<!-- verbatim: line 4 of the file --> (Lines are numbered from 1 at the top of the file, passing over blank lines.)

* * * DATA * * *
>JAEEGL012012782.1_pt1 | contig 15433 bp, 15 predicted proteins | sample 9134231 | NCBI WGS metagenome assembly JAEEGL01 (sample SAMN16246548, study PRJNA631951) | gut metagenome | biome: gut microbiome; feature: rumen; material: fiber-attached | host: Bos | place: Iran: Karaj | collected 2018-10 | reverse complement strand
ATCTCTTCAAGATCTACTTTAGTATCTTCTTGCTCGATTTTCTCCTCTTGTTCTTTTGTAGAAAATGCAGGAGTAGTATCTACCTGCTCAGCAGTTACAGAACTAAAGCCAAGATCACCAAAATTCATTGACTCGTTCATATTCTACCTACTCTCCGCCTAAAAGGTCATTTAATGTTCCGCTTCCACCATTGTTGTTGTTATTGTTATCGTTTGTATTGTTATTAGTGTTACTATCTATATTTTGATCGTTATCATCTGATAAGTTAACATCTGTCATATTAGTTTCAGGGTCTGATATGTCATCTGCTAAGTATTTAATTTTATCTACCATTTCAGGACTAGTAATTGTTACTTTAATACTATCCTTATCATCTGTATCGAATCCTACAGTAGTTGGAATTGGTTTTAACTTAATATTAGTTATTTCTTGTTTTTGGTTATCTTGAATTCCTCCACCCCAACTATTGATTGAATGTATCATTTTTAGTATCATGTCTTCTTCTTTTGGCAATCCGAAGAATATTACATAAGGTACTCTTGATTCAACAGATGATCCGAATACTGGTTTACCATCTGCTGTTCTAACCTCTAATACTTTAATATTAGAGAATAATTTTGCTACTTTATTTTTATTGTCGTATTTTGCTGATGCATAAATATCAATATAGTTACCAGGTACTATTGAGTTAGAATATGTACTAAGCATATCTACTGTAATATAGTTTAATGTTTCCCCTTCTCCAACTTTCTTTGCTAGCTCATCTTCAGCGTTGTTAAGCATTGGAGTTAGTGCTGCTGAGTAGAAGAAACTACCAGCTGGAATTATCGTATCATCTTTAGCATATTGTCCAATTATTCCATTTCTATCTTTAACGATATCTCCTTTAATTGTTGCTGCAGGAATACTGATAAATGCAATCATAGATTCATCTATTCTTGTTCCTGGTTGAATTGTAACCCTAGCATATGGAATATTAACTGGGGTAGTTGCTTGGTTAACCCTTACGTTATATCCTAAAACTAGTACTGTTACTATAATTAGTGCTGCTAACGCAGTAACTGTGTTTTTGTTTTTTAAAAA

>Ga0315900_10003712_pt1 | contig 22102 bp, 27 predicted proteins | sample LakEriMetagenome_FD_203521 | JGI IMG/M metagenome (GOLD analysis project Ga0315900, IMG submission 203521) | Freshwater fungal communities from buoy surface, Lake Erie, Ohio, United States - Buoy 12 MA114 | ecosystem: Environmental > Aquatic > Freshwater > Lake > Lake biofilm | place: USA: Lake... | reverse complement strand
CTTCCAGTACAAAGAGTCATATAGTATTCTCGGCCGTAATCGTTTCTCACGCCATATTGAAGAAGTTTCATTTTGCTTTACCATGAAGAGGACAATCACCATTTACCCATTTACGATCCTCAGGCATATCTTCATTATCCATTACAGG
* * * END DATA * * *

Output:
CTTCCAGTACAAAGAGTCATATAGTATTCTCGGCCGTAATCGTTTCTCACGCCATATTGAAGAAGTTTCATTTTGCTTTACCATGAAGAGGACAATCACCATTTACCCATTTACGATCCTCAGGCATATCTTCATTATCCATTACAGG